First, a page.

The Biases of Battle

By Hayden McDonald ’25

In the days, weeks, and months following the Battle of Gettysburg, journalists and newspaper editors feverishly attempted to recapture the full details, implications, and meaning of the massive fight that had transformed one small, formerly obscure, south-central Pennsylvania town into a household name. While some reporters struggled to ascertain the exact facts of the battle amidst the chaotic aftermath, others wrote with clear political agendas intended to sway the hearts and minds of their readership and, in turn, bolster their respective side’s support for the war effort. Still others searched for meaning in the aftermath through the prisms of religion, world history, and other lenses.  In this mini-series, students will explore the myriad ways that 19th-century newspapers, throughout the North and South, “re-fought” the Battle of Gettysburg, its factual components, and its larger significance in print in the immediate aftermath of the fighting.

Post-battle newspaper accounts of the fighting at Gettysburg are rife with “factual” reporting, proclamations as to the larger significance of the battle to the war effort, and vivid descriptions of key portions of the battle. However, many newspapers immediately embraced political reasoning to explain not only how the battle unfolded and why, but also how particular generals performed on the battlefield and in what light the American public should hold them.  Two mid-summer, 1863 articles in the Boston Daily Advertiser and New York Herald embody this sort of opinionative reporting.

Granted, these two articles voice two very different opinions. One is very much interested in a surface-level understanding of the key players who took part in the battle. It is the very definition of popular reporting, valuing the men at the head of the Army of the Potomac based upon their celebrity, and more specifically, on their political affiliations. The Boston Daily Advertiser, run by Nathan Hale until his death in early 1863, was a Republican paper before the war. Its Republican biases undergird key portions of this article, such as when the author censures Chief of Artillery, General Henry Hunt for “a lingering fondness of slavery.” Interestingly, despite its own, transparent political biases, the paper disapproves of political sectionalism within the army. Given the constant rotation in command of the Army of the Potomac in the months before Gettysburg, the author predicts that, lamentably, it will be only a matter of time until General Meade is replaced due to politically motivated gripings about his military performance. While the paper presents many possibilities for his replacement, and has much good to say about a certain General Winfield S. Hancock, it is also critical of Hancock’s political aspirations, stating that since his ascension in the army, he “has since ever been ready to acquiesce in the policy of the Government.” It is worth noting that Hancock was a Democrat, which might explain some of the Advertiser’s skepticism.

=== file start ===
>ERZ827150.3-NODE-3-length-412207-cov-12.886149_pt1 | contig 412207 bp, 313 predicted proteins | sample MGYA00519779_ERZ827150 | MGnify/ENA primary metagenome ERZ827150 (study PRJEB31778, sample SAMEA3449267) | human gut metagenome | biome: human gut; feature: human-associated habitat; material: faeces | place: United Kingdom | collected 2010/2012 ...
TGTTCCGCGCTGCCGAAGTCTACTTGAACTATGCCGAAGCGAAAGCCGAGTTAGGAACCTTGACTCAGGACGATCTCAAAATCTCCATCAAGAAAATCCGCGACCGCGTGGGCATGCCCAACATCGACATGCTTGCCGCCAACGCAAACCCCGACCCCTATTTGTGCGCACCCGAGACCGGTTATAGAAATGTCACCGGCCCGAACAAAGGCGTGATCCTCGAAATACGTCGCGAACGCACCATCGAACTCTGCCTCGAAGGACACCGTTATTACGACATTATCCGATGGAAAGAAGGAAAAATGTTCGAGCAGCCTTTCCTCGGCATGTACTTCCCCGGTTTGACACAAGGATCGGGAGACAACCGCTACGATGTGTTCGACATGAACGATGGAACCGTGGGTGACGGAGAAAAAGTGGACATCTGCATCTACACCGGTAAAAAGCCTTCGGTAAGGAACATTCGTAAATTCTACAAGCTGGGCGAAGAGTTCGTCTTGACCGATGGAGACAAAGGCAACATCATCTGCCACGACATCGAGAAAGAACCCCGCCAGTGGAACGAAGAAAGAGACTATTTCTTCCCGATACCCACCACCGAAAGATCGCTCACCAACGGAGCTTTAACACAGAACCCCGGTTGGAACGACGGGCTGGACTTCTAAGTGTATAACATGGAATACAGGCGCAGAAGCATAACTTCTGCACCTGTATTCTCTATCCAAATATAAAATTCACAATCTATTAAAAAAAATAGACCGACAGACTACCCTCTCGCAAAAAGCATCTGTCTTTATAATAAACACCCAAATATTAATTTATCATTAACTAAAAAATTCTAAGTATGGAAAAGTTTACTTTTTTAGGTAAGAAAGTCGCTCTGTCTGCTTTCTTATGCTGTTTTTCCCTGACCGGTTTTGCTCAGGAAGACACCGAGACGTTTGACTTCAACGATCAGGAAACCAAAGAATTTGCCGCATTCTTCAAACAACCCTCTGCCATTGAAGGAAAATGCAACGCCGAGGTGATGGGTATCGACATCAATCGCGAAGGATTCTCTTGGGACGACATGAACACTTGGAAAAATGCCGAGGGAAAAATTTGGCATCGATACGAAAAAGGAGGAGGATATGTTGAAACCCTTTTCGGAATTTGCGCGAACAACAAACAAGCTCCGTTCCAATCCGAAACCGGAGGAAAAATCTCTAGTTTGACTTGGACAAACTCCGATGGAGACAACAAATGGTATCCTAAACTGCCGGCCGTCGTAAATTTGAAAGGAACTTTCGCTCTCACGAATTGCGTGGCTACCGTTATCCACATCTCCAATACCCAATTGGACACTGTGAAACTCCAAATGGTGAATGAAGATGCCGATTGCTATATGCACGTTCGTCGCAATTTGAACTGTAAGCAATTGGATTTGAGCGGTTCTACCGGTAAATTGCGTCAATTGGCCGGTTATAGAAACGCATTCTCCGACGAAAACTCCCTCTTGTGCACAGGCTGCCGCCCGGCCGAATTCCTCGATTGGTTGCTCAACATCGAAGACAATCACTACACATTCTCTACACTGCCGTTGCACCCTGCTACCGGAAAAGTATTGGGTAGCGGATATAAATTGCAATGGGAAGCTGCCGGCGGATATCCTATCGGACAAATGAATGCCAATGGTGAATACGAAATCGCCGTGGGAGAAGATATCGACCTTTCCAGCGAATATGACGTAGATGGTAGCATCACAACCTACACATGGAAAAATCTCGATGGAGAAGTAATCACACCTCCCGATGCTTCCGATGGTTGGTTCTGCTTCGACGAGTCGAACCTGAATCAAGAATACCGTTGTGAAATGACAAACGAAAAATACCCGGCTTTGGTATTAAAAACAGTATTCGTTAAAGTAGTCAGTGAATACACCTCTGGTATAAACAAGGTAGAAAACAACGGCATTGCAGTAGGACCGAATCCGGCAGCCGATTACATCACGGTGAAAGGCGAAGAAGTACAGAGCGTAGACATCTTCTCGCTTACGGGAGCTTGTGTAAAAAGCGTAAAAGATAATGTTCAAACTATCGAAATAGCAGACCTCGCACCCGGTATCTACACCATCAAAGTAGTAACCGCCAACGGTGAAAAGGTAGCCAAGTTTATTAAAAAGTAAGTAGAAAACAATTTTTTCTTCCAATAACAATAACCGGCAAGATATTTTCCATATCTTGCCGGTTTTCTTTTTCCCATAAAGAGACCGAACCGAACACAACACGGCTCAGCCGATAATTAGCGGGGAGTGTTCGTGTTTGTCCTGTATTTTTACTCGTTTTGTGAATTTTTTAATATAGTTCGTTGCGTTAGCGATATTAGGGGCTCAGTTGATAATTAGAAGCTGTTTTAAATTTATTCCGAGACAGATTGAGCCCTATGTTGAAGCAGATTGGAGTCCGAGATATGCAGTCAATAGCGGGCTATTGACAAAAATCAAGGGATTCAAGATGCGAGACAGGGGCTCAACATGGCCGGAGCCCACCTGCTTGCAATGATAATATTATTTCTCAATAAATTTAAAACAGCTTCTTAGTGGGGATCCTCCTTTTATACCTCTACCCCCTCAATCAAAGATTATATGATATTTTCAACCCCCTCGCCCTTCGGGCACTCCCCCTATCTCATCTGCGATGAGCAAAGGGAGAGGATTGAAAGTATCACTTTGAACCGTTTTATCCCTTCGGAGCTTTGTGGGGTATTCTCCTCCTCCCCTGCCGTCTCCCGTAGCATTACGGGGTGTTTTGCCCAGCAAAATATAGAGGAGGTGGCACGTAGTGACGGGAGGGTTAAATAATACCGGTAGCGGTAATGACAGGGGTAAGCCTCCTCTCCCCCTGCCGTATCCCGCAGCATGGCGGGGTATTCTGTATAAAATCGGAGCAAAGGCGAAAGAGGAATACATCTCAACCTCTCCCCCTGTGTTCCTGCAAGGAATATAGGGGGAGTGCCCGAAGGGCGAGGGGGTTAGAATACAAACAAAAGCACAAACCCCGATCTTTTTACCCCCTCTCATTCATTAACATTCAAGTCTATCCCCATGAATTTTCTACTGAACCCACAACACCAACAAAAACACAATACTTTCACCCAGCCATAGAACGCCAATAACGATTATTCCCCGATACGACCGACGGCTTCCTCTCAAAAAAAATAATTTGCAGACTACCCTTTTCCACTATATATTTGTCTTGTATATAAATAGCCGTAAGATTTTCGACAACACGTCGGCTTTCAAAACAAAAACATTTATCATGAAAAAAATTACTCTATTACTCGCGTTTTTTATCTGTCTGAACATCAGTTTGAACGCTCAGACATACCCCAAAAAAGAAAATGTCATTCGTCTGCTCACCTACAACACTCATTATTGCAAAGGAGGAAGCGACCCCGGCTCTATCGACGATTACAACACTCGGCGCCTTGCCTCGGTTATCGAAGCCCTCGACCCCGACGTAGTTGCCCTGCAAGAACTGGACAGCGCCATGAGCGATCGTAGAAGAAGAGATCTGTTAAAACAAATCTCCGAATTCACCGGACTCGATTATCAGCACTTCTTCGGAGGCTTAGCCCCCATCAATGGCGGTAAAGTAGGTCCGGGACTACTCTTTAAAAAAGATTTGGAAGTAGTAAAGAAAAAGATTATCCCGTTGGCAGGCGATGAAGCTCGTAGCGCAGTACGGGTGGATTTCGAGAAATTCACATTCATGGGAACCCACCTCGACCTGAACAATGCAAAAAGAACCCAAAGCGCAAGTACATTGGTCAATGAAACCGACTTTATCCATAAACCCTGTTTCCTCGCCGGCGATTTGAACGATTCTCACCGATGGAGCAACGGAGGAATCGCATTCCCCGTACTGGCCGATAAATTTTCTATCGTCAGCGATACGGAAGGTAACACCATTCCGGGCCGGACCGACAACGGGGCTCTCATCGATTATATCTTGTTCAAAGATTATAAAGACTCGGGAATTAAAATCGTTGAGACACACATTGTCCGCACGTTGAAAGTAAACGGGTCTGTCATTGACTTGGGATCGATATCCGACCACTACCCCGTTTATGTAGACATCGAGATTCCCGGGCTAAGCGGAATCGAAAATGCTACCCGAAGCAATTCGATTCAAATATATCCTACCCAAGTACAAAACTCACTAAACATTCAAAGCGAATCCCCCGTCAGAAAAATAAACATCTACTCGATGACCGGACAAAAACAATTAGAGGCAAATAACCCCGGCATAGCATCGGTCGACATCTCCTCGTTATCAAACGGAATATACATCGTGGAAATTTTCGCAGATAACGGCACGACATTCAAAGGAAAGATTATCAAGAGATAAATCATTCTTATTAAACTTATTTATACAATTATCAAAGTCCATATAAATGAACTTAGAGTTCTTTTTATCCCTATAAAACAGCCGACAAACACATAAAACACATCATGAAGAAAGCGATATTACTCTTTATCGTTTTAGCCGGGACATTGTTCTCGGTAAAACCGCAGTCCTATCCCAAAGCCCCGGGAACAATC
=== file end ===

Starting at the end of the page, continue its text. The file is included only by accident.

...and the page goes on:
The other article depicts the exact reverse interpretation of politics in the army. In fact, its explicit impartiality and calls for politically unbiased evaluations of army commanders makes it stand out in a period where political sectionalism in newspapers was all the rage. In a comparison of decisions made respectively by Generals McClellan and Meade after the Battles of Antietam and Gettysburg that reads as if it could have been written today for its keen application of hindsight, comprehensive analysis of battle facts and situation-specific contextualization of military decision-making in and after each fight, and reporting from a bird’s eye view, the writer for the New York Herald points out much of the hypocrisy behind popular opinions of army commanders. As the article notes, both Meade and McClellan failed to pursue the Confederate Army into Virginia during their respective retreats from Gettysburg and Antietam, yet Meade was often applauded and McClellan was chastised. Instead of taking a political standing like the Boston Daily Advertiser, this author decides to take an unbiased view of things. “If, then,” the author writes, “there is little cause to find fault with Meade for not immediately following up the fruits of his victory, there is assuredly less for censuring McClellan for acting on the same prudential considerations.”  It would be easy, as many had done before, to look at McClellan’s political aspirations and use them to explain his failings as a military commander, or to hint at the efficacy of having only generals representing one of the political parties at the helm; employing such partisan rhetoric and politically motivated arguments to the assessment of generals’ military performance would be much more in line with what the Advertiser does. However, such is not the point of this publication. As the author himself states in the article’s final sentence, “Its [the article’s] object is simply to have the same even handed measure of justice dealt out to all, whatever may be their supposed political tendencies.”

Civil War was a time rife with extreme political bias that dramatically shaped how battles and leaders were discussed by the press and evaluated, both in print and by government officials in charge of promotions and replacements. Articles such as these played a critical role in shaping the debates about the role of politics in military assessment, occasionally urging fairness and politically unbiased analysis in popular evaluations of battlefield performance, and yet often unable to free themselves from the highly political lenses through which they represented the war and its leaders to the American public.